Michael VII Doukas

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Michael VII Doukas
Μιχαήλ Ζ΄ Δούκας
Emperor of the Byzantine Empire
Nomisma histamenon of Michael VII Doukas. Emperor with attributes.
Reign 1071–1078
Predecessor Romanos IV
Successor Nikephoros III
Born c. 1050
Died 1090 (aged 40)
Spouse Maria of Alania
Issue Constantine Doukas
Dynasty Doukid dynasty
Father Constantine X
Mother Eudokia Makrembolitissa

Michael VII Doukas or Dukas/Ducas (Greek: Μιχαήλ Ζ΄ Δούκας, Mikhaēl VII Doukas), nicknamed Parapinakēs (Παραπινάκης), was Byzantine emperor from 1071 to 1078.


Michael VII was born c. 1050 in Constantinople, the eldest son of Constantine X Doukas and Eudokia Makrembolitissa.[1] He was associated with his father on the throne late in 1059, together with or shortly before his newly born brother Konstantios Doukas.[2] When Constantine X died in 1067, Michael VII was 17 years old and should have been able to rule by himself. He exhibited little interest in politics, however, and his mother Eudokia and uncle John Doukas governed the empire as effective regents.[3]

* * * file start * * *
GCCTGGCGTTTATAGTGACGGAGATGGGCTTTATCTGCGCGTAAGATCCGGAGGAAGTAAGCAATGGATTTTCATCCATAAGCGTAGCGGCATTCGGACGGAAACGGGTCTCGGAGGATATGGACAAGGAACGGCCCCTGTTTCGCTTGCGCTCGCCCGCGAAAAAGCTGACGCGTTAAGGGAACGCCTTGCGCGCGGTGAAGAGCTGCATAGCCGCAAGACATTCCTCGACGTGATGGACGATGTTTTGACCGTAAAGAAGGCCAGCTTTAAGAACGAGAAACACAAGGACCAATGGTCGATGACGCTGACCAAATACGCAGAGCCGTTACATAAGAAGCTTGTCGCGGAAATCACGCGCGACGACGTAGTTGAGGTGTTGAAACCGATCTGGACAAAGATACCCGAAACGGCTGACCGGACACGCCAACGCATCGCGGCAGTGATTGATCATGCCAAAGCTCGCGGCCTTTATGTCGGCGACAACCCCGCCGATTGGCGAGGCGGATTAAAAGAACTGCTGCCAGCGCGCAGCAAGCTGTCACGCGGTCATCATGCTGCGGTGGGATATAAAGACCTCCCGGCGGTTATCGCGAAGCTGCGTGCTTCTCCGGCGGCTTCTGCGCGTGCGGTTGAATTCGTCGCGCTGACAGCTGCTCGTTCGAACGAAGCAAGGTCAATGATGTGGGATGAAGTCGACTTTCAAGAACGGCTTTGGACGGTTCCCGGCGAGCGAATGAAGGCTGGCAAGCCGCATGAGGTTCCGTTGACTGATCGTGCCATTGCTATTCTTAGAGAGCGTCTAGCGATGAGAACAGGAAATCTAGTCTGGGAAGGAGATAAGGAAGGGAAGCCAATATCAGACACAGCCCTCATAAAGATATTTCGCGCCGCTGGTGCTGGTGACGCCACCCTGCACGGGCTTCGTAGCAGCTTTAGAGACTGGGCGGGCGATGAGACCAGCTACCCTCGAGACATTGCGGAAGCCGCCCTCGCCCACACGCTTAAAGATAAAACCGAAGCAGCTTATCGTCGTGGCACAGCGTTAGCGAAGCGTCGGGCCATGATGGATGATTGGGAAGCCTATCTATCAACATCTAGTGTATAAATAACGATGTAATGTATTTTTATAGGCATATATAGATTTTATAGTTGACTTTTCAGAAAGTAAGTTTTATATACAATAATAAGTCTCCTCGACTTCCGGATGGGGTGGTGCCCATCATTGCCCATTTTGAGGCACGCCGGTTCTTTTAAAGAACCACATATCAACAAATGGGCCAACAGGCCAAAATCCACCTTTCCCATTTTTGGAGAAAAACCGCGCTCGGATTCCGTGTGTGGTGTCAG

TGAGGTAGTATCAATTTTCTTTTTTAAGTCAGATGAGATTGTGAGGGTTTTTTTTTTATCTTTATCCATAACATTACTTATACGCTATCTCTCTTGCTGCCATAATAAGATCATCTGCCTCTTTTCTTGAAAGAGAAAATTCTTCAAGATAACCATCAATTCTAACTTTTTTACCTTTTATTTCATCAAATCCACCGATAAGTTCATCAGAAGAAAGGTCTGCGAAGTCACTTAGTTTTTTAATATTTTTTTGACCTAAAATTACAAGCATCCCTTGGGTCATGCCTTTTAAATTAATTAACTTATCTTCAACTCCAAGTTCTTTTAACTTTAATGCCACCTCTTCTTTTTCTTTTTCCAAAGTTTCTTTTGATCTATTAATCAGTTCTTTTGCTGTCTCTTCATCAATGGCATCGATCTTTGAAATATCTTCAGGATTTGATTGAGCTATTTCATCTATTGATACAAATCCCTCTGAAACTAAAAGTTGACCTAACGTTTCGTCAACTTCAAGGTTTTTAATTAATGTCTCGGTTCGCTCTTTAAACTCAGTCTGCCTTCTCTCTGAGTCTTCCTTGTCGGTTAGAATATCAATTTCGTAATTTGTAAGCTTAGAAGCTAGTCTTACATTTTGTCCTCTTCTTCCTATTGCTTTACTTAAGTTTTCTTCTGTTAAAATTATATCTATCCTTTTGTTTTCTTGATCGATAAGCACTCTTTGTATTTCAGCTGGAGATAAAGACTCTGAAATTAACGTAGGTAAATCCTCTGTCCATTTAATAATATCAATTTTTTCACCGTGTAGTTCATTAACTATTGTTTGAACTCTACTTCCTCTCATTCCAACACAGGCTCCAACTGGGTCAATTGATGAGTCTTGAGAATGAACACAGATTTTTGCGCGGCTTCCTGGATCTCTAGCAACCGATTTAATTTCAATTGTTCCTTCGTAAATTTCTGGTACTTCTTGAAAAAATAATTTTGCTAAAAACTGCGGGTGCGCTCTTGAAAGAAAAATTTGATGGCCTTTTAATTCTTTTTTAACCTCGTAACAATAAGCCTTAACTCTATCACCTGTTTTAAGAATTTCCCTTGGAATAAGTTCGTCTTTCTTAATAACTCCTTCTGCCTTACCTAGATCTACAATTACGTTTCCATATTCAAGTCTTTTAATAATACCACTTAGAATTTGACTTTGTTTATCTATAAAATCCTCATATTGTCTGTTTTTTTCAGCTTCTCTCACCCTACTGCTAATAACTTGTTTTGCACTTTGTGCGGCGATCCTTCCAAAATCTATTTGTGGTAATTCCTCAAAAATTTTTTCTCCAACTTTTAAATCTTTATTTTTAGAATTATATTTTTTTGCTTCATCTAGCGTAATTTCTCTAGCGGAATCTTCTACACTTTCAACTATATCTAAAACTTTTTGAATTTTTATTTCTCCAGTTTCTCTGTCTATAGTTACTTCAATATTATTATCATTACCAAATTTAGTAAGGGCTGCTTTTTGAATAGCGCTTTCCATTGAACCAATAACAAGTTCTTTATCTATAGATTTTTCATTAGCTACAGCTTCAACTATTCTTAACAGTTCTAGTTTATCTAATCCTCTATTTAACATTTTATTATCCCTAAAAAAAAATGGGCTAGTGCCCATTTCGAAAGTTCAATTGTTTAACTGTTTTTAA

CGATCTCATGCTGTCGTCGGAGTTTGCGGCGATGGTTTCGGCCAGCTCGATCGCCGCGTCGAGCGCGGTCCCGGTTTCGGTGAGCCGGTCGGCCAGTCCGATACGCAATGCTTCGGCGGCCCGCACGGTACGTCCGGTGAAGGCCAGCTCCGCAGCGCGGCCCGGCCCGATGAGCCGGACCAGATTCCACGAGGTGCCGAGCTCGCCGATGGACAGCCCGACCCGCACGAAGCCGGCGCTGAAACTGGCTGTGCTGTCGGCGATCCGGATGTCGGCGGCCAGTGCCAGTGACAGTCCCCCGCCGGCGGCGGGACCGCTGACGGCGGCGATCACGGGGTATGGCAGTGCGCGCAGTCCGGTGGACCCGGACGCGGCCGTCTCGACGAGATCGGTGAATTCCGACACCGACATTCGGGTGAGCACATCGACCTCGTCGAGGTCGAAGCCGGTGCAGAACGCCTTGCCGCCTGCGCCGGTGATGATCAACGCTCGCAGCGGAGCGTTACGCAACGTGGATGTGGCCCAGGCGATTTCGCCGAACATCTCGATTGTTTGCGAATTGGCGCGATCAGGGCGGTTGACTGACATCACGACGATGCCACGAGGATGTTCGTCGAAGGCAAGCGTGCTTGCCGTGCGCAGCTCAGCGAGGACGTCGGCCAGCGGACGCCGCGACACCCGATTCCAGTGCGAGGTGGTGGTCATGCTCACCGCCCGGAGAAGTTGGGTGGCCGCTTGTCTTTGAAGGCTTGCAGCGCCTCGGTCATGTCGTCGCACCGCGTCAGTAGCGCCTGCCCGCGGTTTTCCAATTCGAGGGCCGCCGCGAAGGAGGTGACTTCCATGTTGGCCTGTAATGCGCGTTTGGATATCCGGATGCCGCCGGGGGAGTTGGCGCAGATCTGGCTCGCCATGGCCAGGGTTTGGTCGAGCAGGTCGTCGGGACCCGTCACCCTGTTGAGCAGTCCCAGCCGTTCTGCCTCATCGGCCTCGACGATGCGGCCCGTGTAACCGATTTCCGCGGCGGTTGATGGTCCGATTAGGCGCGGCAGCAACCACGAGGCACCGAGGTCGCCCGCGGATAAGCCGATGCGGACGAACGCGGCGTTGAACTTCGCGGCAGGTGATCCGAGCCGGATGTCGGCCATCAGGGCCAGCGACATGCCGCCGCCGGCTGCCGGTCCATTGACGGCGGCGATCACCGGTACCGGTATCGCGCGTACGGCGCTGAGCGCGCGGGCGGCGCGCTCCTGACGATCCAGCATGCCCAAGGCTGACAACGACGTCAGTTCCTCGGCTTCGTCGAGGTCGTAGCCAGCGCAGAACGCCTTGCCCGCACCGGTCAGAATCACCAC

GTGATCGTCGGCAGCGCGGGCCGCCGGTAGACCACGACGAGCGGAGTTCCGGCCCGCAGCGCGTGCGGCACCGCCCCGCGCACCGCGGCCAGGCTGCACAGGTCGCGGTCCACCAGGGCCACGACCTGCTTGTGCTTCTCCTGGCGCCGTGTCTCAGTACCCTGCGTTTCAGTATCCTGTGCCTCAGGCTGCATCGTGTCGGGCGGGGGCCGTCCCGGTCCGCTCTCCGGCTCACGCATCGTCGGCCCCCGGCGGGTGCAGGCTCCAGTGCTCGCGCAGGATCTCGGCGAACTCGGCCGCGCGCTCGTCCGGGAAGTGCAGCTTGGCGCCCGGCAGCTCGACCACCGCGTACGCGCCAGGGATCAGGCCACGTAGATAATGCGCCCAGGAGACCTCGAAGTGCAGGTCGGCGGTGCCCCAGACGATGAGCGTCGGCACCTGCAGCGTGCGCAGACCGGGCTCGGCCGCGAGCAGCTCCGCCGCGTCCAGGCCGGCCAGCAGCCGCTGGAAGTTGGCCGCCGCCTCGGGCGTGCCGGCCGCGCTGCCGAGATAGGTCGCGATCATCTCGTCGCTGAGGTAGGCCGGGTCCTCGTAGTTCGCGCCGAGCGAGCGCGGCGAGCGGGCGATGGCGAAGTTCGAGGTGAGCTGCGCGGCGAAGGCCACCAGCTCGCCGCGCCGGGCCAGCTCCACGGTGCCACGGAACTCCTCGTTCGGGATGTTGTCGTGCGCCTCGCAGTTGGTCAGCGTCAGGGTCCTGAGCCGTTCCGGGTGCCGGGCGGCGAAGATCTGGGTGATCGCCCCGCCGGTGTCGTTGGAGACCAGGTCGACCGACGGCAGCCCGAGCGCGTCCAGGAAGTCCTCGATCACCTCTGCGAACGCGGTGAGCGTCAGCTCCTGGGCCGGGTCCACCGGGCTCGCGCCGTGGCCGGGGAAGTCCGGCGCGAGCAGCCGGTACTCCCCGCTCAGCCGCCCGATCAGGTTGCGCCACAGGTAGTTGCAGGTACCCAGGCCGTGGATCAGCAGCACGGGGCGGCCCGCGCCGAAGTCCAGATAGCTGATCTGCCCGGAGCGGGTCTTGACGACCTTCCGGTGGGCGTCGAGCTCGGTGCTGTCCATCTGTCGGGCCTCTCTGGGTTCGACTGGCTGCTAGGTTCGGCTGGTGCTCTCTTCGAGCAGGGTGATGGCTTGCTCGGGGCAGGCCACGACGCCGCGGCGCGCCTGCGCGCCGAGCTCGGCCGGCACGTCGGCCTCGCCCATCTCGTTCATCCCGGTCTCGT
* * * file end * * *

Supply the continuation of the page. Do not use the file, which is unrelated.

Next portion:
On January 1, 1068, Eudokia married the general Romanos Diogenes, who now became senior co-emperor alongside Michael VII, Konstantios, and another brother, Andronikos.[4] When Romanos IV was defeated and captured by Alp Arslan of the Seljuk Turks at the Battle of Manzikert in August 1071,[5] Michael VII remained in the background, while the initiative was taken by his uncle John Doukas and his tutor Michael Psellos.[6] They conspired to keep Romanos from regaining power after his release from captivity, while Michael felt no obligation to honor the agreement that Romanos struck with the Sultan.[1] After the dispatch of Eudokia to a monastery, Michael VII was crowned again on October 24, 1071 as senior emperor.